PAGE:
Malta Pension Plans and IRS
This is a brief article to update an article we published earlier this year on the issue of Malta Pensions and US Tax planning of retirement funds. Recently, the IRS published a Competent Authority Arrangement (CAA) that was entered into between the United States and Malta on the issue of pension and rollovers. The issue stemmed from the fact that some Taxpayers were claiming the Malta/US tax Treaty to mean that they could form a Malta Pension under the Retirement Pensions Act of 2011 and obtain significant tax-exempt pension benefits (similar to a Roth IRA) when distributions were properly staggered. Taxpayers would open a Malta Pension and strategically contribute and withdraw funds in order to obtain pension benefits under the treaty without a maximum contribution limitation — resulting in a windfall for Taxpayers.
The link to the CAA is here, but here are some of the highlights:
“It has come to the attention of the competent authorities that U.S. citizens and residents are establishing personal retirement schemes in Malta under the Retirement Pensions Act of 2011 with no limitation based on earnings from employment or self-employment, and are making contributions to these schemes in forms other than cash (e.g., securities).”
“Questions have arisen in the United States about whether these personal retirement schemes are “pension funds” for purposes of applying the Treaty.”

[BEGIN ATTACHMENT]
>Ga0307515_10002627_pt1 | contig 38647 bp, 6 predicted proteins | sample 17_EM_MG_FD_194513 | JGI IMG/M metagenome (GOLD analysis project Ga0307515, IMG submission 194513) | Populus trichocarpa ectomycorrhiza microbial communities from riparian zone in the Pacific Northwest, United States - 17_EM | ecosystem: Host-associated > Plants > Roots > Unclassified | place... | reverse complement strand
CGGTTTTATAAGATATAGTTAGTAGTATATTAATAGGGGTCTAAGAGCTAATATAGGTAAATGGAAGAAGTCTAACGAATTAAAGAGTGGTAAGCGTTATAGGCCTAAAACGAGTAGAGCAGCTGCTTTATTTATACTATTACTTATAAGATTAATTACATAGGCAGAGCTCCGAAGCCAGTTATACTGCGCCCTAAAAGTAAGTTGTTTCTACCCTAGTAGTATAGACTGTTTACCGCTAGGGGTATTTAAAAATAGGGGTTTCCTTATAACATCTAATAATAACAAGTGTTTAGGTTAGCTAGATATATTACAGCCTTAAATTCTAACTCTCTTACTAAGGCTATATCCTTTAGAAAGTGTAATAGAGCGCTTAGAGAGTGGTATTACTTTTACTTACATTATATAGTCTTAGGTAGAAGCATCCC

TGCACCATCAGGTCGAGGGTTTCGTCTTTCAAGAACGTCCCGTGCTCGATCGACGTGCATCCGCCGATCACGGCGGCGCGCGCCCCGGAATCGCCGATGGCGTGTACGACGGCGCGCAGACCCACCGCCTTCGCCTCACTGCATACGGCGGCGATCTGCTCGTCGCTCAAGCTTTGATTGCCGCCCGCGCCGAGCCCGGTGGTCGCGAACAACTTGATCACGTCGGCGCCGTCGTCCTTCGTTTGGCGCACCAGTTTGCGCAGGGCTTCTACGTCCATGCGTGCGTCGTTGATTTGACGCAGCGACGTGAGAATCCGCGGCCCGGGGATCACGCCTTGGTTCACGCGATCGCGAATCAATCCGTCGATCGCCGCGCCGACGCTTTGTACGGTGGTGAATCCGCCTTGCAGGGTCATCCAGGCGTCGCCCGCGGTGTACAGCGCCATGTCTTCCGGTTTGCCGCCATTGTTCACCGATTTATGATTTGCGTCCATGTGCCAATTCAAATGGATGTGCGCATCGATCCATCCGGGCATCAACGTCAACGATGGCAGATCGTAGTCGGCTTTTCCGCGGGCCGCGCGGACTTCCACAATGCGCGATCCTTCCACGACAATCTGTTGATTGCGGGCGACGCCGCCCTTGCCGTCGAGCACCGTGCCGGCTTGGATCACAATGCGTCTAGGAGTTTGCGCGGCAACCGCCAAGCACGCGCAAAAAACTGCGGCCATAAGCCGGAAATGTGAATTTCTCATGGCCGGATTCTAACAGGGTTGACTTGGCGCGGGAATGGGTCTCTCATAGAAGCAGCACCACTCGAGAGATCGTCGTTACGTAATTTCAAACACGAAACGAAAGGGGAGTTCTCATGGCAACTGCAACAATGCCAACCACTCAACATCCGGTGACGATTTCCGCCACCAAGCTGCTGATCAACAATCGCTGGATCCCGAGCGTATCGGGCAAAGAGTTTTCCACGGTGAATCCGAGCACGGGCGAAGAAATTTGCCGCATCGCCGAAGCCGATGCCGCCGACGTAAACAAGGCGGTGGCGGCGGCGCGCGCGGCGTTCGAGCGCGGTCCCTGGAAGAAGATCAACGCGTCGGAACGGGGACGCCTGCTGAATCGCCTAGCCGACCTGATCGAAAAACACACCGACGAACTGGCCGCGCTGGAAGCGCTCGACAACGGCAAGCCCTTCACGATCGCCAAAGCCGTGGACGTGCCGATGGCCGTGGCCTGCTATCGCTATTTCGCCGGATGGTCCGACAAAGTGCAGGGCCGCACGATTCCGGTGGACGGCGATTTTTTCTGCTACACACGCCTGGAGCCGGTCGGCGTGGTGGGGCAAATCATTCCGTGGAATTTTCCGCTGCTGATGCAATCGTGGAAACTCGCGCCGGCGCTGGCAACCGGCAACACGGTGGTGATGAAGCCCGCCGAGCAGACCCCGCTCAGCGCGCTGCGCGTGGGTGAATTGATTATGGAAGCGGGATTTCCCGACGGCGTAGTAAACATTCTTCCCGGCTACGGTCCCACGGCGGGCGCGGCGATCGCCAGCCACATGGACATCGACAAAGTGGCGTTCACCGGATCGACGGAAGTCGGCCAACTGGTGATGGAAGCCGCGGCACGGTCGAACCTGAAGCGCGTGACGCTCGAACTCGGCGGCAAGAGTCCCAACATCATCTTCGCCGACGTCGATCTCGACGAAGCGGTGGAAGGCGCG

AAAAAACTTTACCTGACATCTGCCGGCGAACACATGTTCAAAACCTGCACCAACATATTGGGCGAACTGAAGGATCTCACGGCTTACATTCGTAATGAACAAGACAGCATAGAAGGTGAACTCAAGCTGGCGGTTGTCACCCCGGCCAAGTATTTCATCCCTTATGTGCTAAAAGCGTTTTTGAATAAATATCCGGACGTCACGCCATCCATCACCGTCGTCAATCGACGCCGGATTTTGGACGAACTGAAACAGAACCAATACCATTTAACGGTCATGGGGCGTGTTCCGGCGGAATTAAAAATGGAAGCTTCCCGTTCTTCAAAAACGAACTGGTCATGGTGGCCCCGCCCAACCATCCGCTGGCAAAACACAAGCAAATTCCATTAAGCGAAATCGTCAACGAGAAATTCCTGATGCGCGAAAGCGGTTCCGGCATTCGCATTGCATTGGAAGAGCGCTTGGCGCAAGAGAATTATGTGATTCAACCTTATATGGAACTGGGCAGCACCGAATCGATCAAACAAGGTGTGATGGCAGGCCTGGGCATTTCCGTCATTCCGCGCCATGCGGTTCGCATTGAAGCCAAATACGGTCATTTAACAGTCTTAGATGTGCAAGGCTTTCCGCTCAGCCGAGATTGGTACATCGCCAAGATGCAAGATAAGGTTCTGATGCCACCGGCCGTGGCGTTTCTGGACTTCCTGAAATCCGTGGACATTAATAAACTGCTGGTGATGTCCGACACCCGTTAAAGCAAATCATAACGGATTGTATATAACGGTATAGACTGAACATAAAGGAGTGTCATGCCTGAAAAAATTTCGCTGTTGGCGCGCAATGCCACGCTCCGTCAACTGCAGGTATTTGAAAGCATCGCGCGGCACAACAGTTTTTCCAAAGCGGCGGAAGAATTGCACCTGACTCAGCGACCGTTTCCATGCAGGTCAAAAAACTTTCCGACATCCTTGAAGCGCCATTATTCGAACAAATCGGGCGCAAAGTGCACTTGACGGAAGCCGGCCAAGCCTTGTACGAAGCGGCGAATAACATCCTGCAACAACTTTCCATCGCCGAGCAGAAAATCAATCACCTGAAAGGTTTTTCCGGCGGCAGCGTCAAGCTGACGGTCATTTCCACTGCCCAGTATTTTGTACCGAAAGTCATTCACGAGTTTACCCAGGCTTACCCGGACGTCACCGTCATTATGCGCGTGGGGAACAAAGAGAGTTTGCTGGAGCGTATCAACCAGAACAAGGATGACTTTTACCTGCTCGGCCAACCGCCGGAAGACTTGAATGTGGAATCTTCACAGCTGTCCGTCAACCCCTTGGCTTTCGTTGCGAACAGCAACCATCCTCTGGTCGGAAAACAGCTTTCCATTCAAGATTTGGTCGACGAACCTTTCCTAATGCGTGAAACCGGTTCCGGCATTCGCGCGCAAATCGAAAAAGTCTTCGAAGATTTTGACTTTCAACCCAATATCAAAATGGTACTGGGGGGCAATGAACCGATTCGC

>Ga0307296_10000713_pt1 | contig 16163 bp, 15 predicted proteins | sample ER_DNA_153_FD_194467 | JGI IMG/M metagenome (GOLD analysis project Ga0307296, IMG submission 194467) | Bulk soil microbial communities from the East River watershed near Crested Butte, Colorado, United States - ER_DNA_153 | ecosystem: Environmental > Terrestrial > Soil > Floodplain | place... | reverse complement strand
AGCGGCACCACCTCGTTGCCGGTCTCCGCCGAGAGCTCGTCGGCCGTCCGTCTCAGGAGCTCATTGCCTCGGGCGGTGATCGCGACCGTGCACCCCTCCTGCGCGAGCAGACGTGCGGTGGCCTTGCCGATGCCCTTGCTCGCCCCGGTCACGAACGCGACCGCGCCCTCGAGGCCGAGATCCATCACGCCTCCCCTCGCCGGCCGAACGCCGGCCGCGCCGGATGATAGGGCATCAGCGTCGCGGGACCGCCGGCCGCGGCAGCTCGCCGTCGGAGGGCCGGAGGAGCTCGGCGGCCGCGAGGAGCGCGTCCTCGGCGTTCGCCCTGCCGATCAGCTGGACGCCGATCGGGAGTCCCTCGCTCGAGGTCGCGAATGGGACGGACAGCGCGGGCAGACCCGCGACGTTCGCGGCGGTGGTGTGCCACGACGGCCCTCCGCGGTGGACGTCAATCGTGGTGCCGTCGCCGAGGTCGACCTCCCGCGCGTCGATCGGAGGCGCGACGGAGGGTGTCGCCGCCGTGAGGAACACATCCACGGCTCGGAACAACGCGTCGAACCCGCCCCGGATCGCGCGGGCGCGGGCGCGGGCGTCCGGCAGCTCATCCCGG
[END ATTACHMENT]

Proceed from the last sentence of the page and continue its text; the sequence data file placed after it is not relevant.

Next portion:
“Accordingly, U.S. citizens and residents may not claim benefits under paragraph 1(b) of Article 17 and Article 18 of the Treaty with respect to the type of fund, scheme or arrangement described in the paragraph immediately above, including a personal retirement scheme established in Malta under the Retirement Pensions Act of 2011.”
“Additionally, these funds, schemes or arrangements may not apply paragraph 2(e) of Article 22 of the Treaty to be treated as a qualified resident and may not claim the benefits of paragraph 3 of Article 10 of the Treaty. The competent authorities confirm that the interpretation in this Arrangement reflects the original intent of the Contracting States regarding the definition of “pension fund” for purposes of the Treaty.”
What does this mean?
The competent authorities of the US and Malta are aware that some US residents and citizens created personal retirement plans in Malta in accordance with the Malta Pension Acts that contradicts the spirit of the act — and this was not the intended goal of the treaty. These US Residents and Citizens were contributing vast amounts of money as well as non-cash/securities contributions to Malta Pension Plans, in order to bolster the value of the fund outside the purported scope of the act and receive staggered tax-free distributions. Then, they would claim tax-exempt status under the treaty in the same fashion as a Roth IRA would receive. This was presumably not the intended purpose of the act, and as a result, the CAA confirms that personal pensions/retirement schemes do not qualify for preferred tax treatment for pensions under Articles 17 and 18.
Taxpayers who have already taken this type of tax position in prior years may want to consider consulting with a Board-Certified Tax Law Specialist to assess their options.
Golding & Golding: About Our International Tax Law Firm
Golding & Golding specializes exclusively in international tax and specifically, IRS offshore disclosure.
Contact our firm for assistance.